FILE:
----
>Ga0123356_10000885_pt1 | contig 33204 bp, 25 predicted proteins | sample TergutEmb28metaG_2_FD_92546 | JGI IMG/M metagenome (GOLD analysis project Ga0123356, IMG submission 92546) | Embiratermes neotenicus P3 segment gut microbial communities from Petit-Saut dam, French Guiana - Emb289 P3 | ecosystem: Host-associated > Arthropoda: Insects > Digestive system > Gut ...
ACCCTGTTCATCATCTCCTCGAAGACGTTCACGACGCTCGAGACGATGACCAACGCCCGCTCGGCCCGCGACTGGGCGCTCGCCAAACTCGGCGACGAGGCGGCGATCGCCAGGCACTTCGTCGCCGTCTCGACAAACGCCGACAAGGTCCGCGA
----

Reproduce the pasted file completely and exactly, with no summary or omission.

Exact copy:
>Ga0123356_10000885_pt1 | contig 33204 bp, 25 predicted proteins | sample TergutEmb28metaG_2_FD_92546 | JGI IMG/M metagenome (GOLD analysis project Ga0123356, IMG submission 92546) | Embiratermes neotenicus P3 segment gut microbial communities from Petit-Saut dam, French Guiana - Emb289 P3 | ecosystem: Host-associated > Arthropoda: Insects > Digestive system > Gut ...
ACCCTGTTCATCATCTCCTCGAAGACGTTCACGACGCTCGAGACGATGACCAACGCCCGCTCGGCCCGCGACTGGGCGCTCGCCAAACTCGGCGACGAGGCGGCGATCGCCAGGCACTTCGTCGCCGTCTCGACAAACGCCGACAAGGTCCGCGA